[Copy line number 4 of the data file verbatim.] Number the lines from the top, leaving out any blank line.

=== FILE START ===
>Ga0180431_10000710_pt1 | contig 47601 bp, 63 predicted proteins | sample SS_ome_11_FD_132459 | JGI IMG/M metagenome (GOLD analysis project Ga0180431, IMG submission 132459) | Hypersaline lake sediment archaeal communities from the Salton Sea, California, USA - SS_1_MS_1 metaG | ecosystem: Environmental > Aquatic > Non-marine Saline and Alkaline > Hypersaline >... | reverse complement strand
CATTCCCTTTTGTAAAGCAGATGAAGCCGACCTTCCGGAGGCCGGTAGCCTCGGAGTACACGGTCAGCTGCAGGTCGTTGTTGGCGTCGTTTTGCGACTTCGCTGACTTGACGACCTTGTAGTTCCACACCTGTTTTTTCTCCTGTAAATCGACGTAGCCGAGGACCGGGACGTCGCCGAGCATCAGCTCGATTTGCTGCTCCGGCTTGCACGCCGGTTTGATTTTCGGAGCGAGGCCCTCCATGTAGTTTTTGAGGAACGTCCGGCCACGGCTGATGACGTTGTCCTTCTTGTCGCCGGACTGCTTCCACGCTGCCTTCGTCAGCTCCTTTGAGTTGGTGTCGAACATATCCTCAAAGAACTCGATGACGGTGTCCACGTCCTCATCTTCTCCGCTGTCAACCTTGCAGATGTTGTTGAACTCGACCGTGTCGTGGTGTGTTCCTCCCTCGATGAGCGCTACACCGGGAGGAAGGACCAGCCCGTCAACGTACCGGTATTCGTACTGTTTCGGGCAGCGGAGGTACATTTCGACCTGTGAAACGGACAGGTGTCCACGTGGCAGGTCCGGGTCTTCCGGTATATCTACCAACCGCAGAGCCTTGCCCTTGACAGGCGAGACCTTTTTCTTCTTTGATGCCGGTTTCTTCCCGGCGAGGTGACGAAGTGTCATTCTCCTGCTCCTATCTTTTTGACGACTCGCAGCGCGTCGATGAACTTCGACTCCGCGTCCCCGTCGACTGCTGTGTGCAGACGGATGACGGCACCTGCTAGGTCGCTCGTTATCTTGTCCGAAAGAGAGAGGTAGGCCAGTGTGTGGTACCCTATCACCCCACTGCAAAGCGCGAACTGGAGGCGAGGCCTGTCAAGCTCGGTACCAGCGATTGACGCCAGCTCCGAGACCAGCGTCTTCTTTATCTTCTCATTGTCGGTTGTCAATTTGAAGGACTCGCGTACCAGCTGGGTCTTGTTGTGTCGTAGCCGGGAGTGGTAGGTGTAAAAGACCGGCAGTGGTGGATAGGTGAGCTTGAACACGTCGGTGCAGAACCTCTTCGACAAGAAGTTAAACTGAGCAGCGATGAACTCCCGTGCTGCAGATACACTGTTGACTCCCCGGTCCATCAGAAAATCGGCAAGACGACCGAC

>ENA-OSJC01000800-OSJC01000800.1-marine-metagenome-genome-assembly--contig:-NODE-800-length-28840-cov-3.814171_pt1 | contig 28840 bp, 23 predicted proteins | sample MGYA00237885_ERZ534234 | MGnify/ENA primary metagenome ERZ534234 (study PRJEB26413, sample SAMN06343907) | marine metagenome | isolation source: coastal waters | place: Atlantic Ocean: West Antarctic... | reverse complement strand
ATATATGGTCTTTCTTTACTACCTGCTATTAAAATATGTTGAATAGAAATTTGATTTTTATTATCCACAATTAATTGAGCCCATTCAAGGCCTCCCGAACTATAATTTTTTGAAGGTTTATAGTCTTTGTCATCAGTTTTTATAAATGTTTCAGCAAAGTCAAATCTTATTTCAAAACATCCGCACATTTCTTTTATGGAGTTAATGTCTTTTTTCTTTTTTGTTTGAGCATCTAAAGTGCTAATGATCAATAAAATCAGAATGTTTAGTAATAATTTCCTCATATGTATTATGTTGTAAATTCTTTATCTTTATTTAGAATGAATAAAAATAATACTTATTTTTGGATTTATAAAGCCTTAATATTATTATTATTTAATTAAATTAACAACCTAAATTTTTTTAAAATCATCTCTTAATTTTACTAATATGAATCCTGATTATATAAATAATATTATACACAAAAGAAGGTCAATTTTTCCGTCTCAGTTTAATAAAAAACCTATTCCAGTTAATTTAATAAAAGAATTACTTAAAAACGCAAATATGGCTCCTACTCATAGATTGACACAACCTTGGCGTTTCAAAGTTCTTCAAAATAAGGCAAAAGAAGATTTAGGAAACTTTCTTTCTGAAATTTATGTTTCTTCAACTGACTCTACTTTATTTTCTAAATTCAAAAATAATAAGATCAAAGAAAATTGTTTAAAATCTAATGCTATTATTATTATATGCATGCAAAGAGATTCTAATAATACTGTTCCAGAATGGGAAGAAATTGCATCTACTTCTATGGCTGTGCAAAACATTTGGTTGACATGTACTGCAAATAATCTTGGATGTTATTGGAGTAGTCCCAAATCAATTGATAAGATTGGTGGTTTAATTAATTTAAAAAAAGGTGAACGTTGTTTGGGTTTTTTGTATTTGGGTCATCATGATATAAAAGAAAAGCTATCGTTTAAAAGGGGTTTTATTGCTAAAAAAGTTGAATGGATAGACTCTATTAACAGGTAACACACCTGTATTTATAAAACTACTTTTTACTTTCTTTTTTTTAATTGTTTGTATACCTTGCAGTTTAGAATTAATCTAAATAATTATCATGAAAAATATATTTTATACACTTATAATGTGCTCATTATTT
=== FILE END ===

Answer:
ATATATGGTCTTTCTTTACTACCTGCTATTAAAATATGTTGAATAGAAATTTGATTTTTATTATCCACAATTAATTGAGCCCATTCAAGGCCTCCCGAACTATAATTTTTTGAAGGTTTATAGTCTTTGTCATCAGTTTTTATAAATGTTTCAGCAAAGTCAAATCTTATTTCAAAACATCCGCACATTTCTTTTATGGAGTTAATGTCTTTTTTCTTTTTTGTTTGAGCATCTAAAGTGCTAATGATCAATAAAATCAGAATGTTTAGTAATAATTTCCTCATATGTATTATGTTGTAAATTCTTTATCTTTATTTAGAATGAATAAAAATAATACTTATTTTTGGATTTATAAAGCCTTAATATTATTATTATTTAATTAAATTAACAACCTAAATTTTTTTAAAATCATCTCTTAATTTTACTAATATGAATCCTGATTATATAAATAATATTATACACAAAAGAAGGTCAATTTTTCCGTCTCAGTTTAATAAAAAACCTATTCCAGTTAATTTAATAAAAGAATTACTTAAAAACGCAAATATGGCTCCTACTCATAGATTGACACAACCTTGGCGTTTCAAAGTTCTTCAAAATAAGGCAAAAGAAGATTTAGGAAACTTTCTTTCTGAAATTTATGTTTCTTCAACTGACTCTACTTTATTTTCTAAATTCAAAAATAATAAGATCAAAGAAAATTGTTTAAAATCTAATGCTATTATTATTATATGCATGCAAAGAGATTCTAATAATACTGTTCCAGAATGGGAAGAAATTGCATCTACTTCTATGGCTGTGCAAAACATTTGGTTGACATGTACTGCAAATAATCTTGGATGTTATTGGAGTAGTCCCAAATCAATTGATAAGATTGGTGGTTTAATTAATTTAAAAAAAGGTGAACGTTGTTTGGGTTTTTTGTATTTGGGTCATCATGATATAAAAGAAAAGCTATCGTTTAAAAGGGGTTTTATTGCTAAAAAAGTTGAATGGATAGACTCTATTAACAGGTAACACACCTGTATTTATAAAACTACTTTTTACTTTCTTTTTTTTAATTGTTTGTATACCTTGCAGTTTAGAATTAATCTAAATAATTATCATGAAAAATATATTTTATACACTTATAATGTGCTCATTATTT